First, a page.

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Project Streedhan's latest ad is titled Sehat Ki Tijori | DSM India
Titled ‘Sehat Ki Tijori,’ the advertisement has been crafted by FCB Ulka Advertising.
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Project Streedhan's latest ad wants to prove an important point, but has its over-beautified, sensual storytelling made it lose the plot?

Titled ‘Sehat Ki Tijori,’ the advertisement has been crafted by FCB Ulka Advertising.
  • DSM India has launched its second Project Streedhan campaign, underlining the need to build immunity in women through proper nutrition.
  • However, it lacks representation as it features women of one body size, type, shape and age.
  • It aims to empower women to embrace, prioritise and take care of themselves by filling up their vault of health with proper nourishing food.
  • However, does it fall into the same trap it is trying to escape? We speak to experts to find out.
Advertising in India has come a long way when it comes to representation of women. From a time when women were only portrayed as home-makers taking care of everybody, today ads talk about a larger role that they play in the world.

However, we realised something. Very few ads show women eating, which as an activity is such a normal, everyday thing. But we've rarely seen women do that in ads. It is usually they who cook, feed others or wait until after dinner to feed themselves from what is left. Women are shown as caretakers, nourishers or givers, very rarely do they prioritize themselves in real life or pop culture.

Dutch State Mines’ CSR initiative Project Streedhan has exhorted women to give their nutrition and themselves equal importance by investing in iron-rich food. The first phase of advertisement released in 2019 aimed at raising awareness about iron deficiency in women's bodies that causes. It portrayed uninhibited women consuming food -- with no filters or worrying about ‘what will people think.’ It encouraged women to celebrate their femininity and eat like nobody's watching, becoming the revolutionary campaign women needed that urged them not to neglect their health behind their husband, kids or desk.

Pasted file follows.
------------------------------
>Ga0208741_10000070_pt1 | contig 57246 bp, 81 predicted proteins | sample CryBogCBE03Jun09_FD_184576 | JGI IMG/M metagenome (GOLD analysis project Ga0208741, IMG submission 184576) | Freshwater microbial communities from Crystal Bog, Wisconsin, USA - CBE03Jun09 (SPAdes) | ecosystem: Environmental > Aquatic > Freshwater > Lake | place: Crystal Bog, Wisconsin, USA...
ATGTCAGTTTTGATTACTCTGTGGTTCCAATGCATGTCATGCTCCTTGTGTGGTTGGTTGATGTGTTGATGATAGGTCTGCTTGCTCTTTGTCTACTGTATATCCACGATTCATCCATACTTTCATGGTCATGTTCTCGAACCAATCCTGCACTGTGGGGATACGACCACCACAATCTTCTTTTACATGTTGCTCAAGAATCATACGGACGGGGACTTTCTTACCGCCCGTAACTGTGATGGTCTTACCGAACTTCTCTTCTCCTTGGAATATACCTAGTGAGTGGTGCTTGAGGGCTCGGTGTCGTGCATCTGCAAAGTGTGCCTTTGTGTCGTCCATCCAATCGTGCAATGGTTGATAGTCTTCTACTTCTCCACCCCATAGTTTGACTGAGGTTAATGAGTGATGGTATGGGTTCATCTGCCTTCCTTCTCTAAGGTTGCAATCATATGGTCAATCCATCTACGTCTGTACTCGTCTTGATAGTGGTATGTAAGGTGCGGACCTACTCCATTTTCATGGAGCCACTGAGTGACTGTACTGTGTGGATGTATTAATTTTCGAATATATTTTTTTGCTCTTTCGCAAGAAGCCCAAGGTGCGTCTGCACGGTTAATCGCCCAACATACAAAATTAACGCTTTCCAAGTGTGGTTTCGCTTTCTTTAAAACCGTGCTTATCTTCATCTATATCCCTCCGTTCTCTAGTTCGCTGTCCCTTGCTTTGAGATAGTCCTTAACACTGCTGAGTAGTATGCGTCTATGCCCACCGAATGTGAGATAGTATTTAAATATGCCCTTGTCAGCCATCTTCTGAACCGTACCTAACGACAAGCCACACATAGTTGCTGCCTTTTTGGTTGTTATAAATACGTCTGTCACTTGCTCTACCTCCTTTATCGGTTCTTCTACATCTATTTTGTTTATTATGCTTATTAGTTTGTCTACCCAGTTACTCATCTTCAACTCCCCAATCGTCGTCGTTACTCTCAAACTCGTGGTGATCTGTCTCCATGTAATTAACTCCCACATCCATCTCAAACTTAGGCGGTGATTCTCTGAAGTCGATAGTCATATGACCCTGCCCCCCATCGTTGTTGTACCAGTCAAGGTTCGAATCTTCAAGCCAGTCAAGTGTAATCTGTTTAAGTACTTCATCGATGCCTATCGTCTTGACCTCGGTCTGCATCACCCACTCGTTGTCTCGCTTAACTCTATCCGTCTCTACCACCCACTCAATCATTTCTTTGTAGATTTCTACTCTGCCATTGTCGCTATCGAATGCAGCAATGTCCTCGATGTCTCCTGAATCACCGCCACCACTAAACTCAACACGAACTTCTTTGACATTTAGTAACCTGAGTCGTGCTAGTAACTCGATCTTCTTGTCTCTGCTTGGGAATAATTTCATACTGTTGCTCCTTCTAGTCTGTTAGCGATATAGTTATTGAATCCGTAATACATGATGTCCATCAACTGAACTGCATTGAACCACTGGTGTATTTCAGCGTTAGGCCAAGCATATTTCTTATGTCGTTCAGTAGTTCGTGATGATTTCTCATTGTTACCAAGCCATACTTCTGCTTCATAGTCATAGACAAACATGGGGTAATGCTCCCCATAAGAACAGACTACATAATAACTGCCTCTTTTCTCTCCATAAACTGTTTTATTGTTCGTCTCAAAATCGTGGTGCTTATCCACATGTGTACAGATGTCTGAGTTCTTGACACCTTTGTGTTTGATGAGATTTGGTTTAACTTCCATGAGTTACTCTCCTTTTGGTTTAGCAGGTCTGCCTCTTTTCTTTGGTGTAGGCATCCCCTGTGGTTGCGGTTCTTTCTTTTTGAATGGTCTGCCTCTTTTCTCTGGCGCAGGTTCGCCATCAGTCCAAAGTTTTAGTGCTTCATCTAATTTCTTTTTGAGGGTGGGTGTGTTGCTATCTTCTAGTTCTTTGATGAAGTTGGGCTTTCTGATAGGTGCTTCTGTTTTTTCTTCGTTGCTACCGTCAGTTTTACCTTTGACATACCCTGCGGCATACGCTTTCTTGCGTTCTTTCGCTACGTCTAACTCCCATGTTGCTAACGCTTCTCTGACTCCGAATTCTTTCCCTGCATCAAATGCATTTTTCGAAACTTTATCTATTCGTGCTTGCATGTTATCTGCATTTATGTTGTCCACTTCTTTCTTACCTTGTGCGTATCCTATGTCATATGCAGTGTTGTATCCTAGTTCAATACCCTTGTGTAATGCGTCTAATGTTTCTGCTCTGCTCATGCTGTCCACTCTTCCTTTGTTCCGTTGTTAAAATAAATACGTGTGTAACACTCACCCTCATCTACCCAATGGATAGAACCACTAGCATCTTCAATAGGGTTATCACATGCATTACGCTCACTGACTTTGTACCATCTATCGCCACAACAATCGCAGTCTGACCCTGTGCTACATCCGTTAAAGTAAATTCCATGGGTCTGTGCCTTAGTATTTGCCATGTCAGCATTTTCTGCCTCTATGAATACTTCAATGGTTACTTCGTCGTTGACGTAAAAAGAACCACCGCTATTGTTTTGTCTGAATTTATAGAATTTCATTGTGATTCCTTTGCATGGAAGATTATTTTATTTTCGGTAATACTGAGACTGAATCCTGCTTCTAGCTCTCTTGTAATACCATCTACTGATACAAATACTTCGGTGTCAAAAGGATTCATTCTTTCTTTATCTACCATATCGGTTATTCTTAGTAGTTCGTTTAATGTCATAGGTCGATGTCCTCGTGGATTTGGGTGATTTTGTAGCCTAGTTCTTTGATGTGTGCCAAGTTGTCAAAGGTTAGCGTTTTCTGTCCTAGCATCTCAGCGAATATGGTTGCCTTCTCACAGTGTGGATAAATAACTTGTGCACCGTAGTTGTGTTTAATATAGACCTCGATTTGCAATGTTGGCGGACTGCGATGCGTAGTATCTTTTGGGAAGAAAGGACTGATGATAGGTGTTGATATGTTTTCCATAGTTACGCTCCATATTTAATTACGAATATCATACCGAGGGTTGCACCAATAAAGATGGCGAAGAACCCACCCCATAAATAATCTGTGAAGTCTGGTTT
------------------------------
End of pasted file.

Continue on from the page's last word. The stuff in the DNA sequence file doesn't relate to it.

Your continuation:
The project by DSM India also reminded people that women need to be healthy to be financially independent, it changed the definition of what Streedhan meant.

This time, the Streedhan campaign seeks to drive home a similar message -- that our health is our real wealth at all times, and that we need to nurture our immunity by feeding it, building it, and protecting it. The ad tells them to be their own bodyguard by filling up the vault of their health.

Three out of four women in India are deficient in vitamins and being deficient in vitamins is known to lower immunity, and therefore lower resistance to infections.


Titled ‘Sehat Ki Tijori,’ the advertisement has been crafted by FCB Ulka Advertising to emphasise the importance of stocking nutritious food. The advertisement is aesthetically pleasing and the catchy song stays with you. Every frame seems like painting.

However, for an advertisement that aims to raise awareness about anemic women or celebrate women at leisure and empower them, it first comes across as an ad for a clothing, beauty or juice brand. It features women of one kind, with one body type, shape and age, which are otherwise seen as ‘ideal’ bodies of ‘desirable’ age. It aims to be rustic but ends up painting a picture that is flawlessly beautiful. It lacks representation of different kinds of women. While the message is about women empowerment and finding the right nourishment, it uses beauty standards to send it across.

Women seem to eat in an erotic way perched up on a branch but it is sexualised, appears pleasurable and not about feeding or taking care of themselves.

Since its aim is to celebrate femininity, women’s health and reach out to women in every nook of our country, be it urban or rural, will women resonate with it? Or does it feel like an advertisement made from the male gaze? Does it fall into the trap it is trying to escape from? We reached out to a few experts from our industry to see what they feel.

“I am appalled by the sexual overtones. I have no idea what this communication piece is trying to say and to whom,” said Ashwini Deshpande, Co-founder and Director, Elephant Design.